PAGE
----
Hockey Hall of Fame - Stanley Cup Journals: 05
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With victory still ringing in their ears, and the magnitude of the win still not fully comprehended, the Anaheim Ducks spent the first of several full and chaotic days with the Stanley Cup on Thursday, June 7.

In the morning, Scott Niedermayer took the Cup to his children's school for a very special 'show and tell' session. Afterwards, the Keepers of the Cup accompanied the championship trophy to NBC's 'Tonight Show With Jay Leno' where they were met by Ducks Jean-Sebastien Giguere, Brad May and Chris Pronger. Other guests on the show that evening were comedian Don Rickles, actor Josh Flitter (one of the stars of 'Nancy Drew') and the band Dashboard Confessional, who performed their hit, 'Stolen'.

After the introduction by Leno and the subsequent prolonged applause from the audience, the Stanley Cup was carried on stage by the three veterans, all sporting their jerseys. At one point, Brad May handed the Cup to the host, who held it like a newborn baby, then handed it back. "You've brought a lot of pride and honour to California," nodded Leno. He then asked the boys where they were from. Brad and Chris responded, "Canada," but J-S said, "Montreal," bringing a ripple of laughter from the crowd. Jay then asked Giguere how he celebrated the victory, to which Jean-Sebastien replied, "We celebrated with our family and got really drunk!" Again, great guffaws from the audience.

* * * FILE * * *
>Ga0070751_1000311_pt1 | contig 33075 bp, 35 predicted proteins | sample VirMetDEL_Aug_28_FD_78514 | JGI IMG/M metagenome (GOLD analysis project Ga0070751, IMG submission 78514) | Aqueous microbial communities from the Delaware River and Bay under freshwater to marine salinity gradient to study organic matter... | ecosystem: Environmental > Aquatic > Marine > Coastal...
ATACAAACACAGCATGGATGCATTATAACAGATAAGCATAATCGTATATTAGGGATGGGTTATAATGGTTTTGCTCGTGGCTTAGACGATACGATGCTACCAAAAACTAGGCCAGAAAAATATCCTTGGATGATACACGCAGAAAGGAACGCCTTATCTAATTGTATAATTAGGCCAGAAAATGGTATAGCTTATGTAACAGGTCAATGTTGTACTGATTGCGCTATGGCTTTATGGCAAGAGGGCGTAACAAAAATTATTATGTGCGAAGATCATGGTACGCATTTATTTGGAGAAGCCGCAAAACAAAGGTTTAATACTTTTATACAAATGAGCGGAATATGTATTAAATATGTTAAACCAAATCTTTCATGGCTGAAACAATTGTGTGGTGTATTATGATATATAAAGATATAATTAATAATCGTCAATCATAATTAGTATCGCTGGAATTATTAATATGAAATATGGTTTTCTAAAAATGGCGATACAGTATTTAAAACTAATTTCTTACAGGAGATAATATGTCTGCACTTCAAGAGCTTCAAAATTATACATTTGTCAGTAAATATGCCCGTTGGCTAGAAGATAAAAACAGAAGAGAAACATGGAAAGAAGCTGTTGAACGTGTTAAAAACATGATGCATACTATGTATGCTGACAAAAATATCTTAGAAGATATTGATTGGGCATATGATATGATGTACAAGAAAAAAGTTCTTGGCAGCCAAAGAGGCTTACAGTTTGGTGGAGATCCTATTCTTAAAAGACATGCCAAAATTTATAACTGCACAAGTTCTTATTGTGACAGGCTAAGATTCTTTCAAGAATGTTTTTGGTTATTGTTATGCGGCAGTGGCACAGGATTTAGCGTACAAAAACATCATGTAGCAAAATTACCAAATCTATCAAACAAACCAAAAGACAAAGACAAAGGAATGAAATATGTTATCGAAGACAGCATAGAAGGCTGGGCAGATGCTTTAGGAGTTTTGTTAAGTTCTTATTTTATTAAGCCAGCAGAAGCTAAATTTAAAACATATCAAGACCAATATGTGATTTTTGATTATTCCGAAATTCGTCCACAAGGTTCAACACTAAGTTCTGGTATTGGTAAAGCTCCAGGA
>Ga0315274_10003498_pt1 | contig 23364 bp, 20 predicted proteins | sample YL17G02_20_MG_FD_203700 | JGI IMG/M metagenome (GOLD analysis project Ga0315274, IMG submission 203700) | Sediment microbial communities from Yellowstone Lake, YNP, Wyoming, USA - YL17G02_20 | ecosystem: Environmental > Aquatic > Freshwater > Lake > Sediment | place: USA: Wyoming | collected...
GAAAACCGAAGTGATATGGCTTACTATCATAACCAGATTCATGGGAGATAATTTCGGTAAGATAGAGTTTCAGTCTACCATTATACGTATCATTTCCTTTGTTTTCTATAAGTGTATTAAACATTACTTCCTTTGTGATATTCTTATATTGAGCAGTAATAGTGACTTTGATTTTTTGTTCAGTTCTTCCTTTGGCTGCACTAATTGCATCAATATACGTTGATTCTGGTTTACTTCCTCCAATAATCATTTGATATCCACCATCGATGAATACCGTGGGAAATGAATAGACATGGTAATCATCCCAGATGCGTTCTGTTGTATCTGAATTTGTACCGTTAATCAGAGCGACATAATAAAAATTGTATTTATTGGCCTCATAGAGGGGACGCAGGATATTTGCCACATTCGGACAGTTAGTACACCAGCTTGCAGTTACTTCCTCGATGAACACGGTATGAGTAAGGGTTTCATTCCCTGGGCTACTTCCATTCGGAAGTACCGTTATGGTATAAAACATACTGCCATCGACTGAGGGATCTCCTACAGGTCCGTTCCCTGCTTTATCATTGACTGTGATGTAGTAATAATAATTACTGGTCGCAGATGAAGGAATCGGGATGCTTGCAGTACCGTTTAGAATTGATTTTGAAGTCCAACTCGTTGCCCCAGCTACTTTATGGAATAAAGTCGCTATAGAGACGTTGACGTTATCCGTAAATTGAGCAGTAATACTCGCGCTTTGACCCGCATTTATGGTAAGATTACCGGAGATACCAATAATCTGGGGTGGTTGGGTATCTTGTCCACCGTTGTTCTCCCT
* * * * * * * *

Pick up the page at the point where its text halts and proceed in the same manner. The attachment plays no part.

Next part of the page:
Jay Leno then asked if it would be appropriate for 'Tonight Show' announcer, John Melendez, to drink from the Cup. Chris Pronger replied that only players were allowed to drink from the Cup, then tossed Melendez the cup from an athletic supporter. The crowd laughed once again.

With the sun setting along the coast of the Pacific Ocean, members of the Anaheim Ducks pose on the beach with Lord Stanley's Cup. (Mike Bolt/HHOF)
The day had been nothing less than sensational, in every respect, and about fifteen of the boys from the Ducks showed up with the Stanley Cup at Sharky's in Newport Beach. It was a brief visit, but the guys took the opportunity to take the Cup down to the beach for a shot with a magnificent sunset as a backdrop.

Mercury-quick forward Todd Marchant was scheduled for a TV interview with ABC, so the Stanley Cup arrived to make the clip that much better.

It was time to stop for dinner, so many of the Ducks accompanied the Stanley Cup to Cannery Seafood of the Pacific in Newport Beach. Displays in the lobby show heritage sports artifacts, including autographs from baseball legends Babe Ruth, Ty Cobb and Cy Young. With yachts gracefully sweeping across the Rhine Channel in the background, the players mingled over drinks with guests who got the opportunity to see the famous Stanley Cup up close and personal. The teammates enjoyed an outstanding dinner.

Neighbors and friends of Anaheim Ducks' goaltender Jean-Sebastian Giguere got up close and personal with hockey's ultimate prize. (Bill Wellman/HHOF)
Later, the celebration carried over to the Sutra Lounge in Costa Mesa, where DJ Echo was hosting his birthday bash. The VIP area was filled to capacity, as party-goers drank champagne from the bowl of the Stanley Cup. The revelry continued until just after 2:30 Friday morning.